Bond prices surged higher and yields plunged in March as central bankers globally signalled their concern about slowing growth. Various central banks indicated that they would pause in their respective monetary tightening programmes and, while none of them hinted at future rate reductions, investors chose to anticipate interest rates would fall from current levels rather than rising. Economic growth remained positive in most countries, including Canada and the United States, but the recent deceleration in growth was expected by bond investors to continue and potentially lead to a recession. The sharp drop in bond yields that resulted was likely exacerbated by short covering as investors who had been defensive and had to buy bonds to prevent further underperformance. The FTSE Canada Universe Bond index returned 2.35% in March.

Canadian economic data received in March was mixed. Early in the month, we learned that the Canadian economy was weaker than realised in the final quarter of last year, growing at an annual rate of only 0.4%. Reinforcing this sobering news was the capacity utilization rate falling in the same period from 82.8% to 81.7% because of weakness in the manufacturing sector. We also learned that housing starts in February were weaker than expected, but poor weather was likely a contributing factor. On the positive side, the labour market remained quite healthy as the unemployment rate held steady at 5.8%, as robust job creation offset a rise in the participation rate from 65.6% to 65.8%. The rise in the participation rate itself was positive because it suggested discouraged workers were returning to the labour force. Inflation was slightly higher than forecasts, rising to 1.5% from 1.4% the month earlier. In addition, at month end, Canadian GDP growth for the month of January was revealed to be +0.3%, much better than expectations. Finally, the federal government issued its last budget before the expected October election. It had lots of spending initiatives to potentially attract votes, but little impact on the bond market.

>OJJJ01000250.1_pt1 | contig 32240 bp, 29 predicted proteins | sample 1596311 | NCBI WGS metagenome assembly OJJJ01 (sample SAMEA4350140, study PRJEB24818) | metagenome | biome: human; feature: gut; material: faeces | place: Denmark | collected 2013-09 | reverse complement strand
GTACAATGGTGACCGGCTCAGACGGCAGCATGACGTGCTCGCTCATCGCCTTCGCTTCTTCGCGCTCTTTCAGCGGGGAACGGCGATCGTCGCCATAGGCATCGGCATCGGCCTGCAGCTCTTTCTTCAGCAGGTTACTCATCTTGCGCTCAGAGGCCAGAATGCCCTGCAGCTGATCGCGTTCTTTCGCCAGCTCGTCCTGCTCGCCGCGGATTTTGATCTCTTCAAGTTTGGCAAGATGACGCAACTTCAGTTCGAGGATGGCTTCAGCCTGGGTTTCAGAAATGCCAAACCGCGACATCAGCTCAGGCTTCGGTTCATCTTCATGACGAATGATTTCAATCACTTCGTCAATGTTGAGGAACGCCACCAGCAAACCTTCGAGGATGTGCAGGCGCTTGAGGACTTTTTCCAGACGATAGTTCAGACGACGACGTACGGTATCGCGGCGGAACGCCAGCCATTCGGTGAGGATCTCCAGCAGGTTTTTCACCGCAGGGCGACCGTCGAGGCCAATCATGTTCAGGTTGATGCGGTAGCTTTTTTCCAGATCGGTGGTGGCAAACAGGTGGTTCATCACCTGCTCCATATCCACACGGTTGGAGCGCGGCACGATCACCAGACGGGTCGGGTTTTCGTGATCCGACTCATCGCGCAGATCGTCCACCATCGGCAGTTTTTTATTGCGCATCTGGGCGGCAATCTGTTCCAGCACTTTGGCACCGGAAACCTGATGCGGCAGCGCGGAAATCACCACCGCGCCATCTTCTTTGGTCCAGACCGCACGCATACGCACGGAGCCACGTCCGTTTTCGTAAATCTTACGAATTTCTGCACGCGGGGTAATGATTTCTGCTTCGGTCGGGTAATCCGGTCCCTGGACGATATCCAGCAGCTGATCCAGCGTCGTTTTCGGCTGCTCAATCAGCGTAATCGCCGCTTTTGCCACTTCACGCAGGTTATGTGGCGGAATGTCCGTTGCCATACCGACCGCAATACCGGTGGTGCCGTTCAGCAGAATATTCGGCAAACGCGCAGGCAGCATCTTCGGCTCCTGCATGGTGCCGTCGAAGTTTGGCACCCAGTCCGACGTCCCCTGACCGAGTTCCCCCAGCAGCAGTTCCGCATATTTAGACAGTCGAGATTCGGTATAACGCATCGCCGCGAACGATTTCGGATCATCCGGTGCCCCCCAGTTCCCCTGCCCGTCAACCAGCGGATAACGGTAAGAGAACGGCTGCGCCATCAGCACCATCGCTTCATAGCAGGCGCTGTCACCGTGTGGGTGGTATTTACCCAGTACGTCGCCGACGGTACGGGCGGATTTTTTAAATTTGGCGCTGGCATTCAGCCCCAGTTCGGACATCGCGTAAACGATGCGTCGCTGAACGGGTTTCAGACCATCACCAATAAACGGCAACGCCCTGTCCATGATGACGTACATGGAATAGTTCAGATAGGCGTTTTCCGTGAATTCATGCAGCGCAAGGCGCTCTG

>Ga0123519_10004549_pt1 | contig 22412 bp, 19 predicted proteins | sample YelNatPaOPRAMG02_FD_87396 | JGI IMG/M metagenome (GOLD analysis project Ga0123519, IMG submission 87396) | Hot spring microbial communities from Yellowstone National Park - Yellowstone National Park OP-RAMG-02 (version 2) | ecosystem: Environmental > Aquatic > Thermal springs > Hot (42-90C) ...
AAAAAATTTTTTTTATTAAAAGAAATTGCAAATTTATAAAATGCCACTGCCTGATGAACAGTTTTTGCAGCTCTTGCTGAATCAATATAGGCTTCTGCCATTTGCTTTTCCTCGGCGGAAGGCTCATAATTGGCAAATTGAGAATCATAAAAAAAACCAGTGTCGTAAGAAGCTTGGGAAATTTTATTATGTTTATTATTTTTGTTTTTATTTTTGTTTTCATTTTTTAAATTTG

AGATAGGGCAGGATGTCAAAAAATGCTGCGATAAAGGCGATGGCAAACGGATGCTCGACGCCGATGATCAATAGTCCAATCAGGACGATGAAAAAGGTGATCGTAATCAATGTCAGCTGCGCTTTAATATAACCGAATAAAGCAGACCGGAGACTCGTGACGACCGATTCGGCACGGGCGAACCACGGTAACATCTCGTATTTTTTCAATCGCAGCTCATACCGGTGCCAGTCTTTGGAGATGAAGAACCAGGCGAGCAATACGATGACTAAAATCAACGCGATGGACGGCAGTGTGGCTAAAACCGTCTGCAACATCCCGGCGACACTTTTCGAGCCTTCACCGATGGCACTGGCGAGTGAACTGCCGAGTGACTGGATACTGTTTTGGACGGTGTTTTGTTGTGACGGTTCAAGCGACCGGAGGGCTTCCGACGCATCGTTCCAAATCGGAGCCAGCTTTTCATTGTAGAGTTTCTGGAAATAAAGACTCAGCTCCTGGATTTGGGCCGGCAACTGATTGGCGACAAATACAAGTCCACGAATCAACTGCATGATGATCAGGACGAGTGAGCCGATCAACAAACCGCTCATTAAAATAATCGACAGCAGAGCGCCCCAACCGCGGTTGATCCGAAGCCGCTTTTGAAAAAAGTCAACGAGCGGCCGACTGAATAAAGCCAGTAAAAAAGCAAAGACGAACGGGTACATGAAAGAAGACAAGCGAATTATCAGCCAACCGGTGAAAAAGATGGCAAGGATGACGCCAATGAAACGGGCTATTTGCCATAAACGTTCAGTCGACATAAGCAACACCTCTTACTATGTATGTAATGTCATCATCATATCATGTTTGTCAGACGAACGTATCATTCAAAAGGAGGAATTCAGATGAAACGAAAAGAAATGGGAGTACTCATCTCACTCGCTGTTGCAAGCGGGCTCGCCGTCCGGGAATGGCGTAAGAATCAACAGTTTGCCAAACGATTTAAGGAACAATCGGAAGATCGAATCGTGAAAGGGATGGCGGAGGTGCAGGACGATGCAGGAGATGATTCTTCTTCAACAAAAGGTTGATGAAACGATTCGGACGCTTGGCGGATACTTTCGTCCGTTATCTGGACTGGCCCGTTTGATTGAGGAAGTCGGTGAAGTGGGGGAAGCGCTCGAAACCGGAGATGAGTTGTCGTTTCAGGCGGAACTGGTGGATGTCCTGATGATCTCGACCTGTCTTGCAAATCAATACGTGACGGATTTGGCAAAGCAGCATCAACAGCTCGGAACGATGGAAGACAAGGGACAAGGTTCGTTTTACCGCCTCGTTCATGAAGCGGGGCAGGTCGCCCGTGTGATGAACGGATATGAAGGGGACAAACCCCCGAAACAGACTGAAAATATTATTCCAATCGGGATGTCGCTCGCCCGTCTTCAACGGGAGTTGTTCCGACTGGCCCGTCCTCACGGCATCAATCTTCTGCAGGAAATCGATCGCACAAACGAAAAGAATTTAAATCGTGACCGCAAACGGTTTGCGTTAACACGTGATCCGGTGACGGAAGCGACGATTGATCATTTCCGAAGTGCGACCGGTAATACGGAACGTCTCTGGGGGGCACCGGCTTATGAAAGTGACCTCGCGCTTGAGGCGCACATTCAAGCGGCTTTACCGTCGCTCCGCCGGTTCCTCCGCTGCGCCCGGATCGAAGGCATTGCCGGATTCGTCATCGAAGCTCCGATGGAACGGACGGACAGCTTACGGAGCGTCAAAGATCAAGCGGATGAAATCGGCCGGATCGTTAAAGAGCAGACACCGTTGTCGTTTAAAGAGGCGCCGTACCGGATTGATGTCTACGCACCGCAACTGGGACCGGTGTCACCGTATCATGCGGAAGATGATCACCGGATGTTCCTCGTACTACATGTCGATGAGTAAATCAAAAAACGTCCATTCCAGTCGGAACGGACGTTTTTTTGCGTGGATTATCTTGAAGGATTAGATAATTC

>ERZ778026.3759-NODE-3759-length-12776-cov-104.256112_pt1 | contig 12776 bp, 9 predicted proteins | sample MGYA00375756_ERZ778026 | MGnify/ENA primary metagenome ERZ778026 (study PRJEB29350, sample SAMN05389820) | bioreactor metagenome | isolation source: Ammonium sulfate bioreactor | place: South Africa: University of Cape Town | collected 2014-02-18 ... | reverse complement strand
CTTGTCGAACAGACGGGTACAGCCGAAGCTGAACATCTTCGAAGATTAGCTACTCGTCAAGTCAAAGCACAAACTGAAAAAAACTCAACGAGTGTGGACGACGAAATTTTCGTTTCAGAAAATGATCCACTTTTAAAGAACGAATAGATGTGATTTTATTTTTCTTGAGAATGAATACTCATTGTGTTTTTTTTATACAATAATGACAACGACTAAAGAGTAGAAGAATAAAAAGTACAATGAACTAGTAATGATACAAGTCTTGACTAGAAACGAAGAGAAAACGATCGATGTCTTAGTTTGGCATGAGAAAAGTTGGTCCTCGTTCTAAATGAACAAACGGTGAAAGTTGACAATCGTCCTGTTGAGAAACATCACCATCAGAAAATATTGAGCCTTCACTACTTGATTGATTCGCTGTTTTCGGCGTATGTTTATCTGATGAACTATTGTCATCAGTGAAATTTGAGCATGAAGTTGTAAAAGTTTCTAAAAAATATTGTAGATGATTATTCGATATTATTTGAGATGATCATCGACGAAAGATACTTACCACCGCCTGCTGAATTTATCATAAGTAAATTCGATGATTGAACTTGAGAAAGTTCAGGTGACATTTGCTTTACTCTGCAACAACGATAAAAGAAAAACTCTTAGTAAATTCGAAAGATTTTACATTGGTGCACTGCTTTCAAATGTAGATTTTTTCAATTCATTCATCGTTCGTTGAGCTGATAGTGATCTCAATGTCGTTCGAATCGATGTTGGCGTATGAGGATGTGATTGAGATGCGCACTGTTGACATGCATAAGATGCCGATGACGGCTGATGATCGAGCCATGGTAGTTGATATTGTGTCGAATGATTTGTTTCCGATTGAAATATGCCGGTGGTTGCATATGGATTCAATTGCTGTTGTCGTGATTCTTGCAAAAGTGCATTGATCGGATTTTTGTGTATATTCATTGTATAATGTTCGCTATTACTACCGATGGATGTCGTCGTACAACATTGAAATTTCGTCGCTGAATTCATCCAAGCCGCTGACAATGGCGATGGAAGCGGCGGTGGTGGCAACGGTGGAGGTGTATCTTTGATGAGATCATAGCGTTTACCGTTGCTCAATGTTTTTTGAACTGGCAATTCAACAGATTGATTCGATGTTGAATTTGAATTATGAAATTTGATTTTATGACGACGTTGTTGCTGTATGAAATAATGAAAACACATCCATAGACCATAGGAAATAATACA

The Bank of Canada surprised no one by leaving its interest rates unchanged at its March 6th meeting and by indicating that it was going to be data-dependent for the next several months. The market’s consensus was that the Bank would not raise rates again this year, and the rally over the balance of the month pushed bond yields well below the Bank’s 1.75% overnight target rate, which indicated rate cuts were thought possible.

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